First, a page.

President of the Empower Poly Coalition Victoria Carranza worked with the Central Coast Clergy and Laity for Justice to promote Sunday’s lecture in exchange for the meet-and-greet on Cal Poly’s campus today, which is specifically for students and faculty.

Carranza said McKibben’s visit is something students should take advantage of because he is able to explain things in a way that can make sense to anyone.

“I think it’s phenomenal,” Carranza said. “He is a journalist by trade and an author, so to be able to articulate those thoughts and be an activist as well is just so powerful.”

Carranza said many distinguished environmentalists spend a lot of their time teaching young people because they will have the most lasting impact on the world and are old enough to understand the situation.

“When he speaks about climate change and when he is talking about the inevitable effects that we’re going to have to face as the future generation, even though he is speaking to the global community, the single most important group that he is encouraging to get active is the youth, and that involves all of us on campus,” Carranza said.

The Empower Poly Coalition has approximately 200 active members and works throughout the year with local community members to promote environmental health.

They also have two keystone events throughout the year, Carranza said. “Be the Change,” a leadership conference that will have solar powered music and a live band, takes place during winter quarter; and “Focus SLO,” a three day event during the week of Earth Day, will be in spring quarter. The Empower Poly Coalition has also been working with career services to provide an additional career day made up of green companies during the spring.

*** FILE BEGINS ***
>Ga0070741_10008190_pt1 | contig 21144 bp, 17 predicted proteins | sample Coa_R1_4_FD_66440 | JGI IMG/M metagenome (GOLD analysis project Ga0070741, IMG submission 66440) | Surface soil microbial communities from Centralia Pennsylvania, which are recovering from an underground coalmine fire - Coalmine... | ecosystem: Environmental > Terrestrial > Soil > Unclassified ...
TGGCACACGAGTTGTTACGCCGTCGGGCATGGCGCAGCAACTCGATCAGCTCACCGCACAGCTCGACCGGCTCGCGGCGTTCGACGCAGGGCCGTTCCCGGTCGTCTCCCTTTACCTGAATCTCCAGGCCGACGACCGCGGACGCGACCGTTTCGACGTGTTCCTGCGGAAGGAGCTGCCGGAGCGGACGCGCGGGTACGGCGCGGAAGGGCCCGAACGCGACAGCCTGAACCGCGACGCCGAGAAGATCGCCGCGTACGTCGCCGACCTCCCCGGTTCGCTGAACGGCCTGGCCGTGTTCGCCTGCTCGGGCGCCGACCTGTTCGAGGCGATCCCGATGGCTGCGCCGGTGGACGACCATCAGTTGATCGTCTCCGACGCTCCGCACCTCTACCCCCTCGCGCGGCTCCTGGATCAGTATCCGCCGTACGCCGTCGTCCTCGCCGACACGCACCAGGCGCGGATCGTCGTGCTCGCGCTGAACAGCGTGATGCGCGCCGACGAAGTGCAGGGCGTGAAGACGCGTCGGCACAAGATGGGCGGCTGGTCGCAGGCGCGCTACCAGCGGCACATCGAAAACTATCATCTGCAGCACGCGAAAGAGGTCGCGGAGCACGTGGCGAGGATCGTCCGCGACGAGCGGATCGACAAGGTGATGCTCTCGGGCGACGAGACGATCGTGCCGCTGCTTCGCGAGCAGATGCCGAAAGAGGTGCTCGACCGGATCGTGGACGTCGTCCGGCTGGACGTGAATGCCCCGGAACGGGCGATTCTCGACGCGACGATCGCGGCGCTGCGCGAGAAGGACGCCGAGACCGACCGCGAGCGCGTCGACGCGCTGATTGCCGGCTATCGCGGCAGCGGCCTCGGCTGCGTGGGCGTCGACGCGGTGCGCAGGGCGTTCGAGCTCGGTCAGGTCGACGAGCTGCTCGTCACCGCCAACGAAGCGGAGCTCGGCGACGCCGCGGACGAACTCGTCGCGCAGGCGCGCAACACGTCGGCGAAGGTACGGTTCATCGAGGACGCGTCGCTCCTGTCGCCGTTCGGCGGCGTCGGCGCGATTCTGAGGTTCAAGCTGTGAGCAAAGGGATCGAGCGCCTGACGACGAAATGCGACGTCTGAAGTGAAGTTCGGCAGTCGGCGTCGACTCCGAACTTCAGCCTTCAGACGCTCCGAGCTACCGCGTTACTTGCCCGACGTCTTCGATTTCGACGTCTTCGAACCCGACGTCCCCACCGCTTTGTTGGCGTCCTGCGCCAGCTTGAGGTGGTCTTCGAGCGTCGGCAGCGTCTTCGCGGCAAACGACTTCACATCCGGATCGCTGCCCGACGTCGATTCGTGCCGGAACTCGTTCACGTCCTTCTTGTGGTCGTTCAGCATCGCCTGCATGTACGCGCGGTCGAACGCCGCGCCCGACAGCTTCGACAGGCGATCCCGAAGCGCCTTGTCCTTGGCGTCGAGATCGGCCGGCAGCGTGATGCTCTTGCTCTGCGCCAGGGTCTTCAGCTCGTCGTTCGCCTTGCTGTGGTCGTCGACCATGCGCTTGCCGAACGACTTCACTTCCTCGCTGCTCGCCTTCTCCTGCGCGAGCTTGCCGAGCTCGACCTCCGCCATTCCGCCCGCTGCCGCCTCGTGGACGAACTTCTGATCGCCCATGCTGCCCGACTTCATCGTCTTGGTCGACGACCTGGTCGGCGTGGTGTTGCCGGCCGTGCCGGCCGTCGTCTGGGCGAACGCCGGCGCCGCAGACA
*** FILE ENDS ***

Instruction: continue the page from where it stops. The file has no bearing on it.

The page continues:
“Part of Cal Poly Coalition’s mission is to not only engage in sustainability awareness on campus with faculty, administration, student-led organizations and individual members, but also working with community members and regional partners, including McKibben,” Carranza said.

Sunday night’s lecture at Fremont theater is an example of how Empower Poly Coalition stays active with local businesses, by raising funds for the Central Coast Clergy and Laity for Justice organizations.

Central Coast Clergy  treasurer said she worked with Carranza and the Empower Poly Coalition to get McKibben to come to San Luis Obispo, and they look forward to the events because they know the importance of the issues.

“We feel like environmental justice is a moral issue as well,” Whitaker said. “Especially when you think of people in the developing world that are suffering much, much more than we will ever and have not contributed currently anything to the problem. We just feel like this is a really important topic, obviously, global climate change and global warming. We knew that Bill McKibben was an excellent spokesperson for those issues.”

The meet and greet will take place Monday 9  to 11 a.m in Engineering West, room 105A.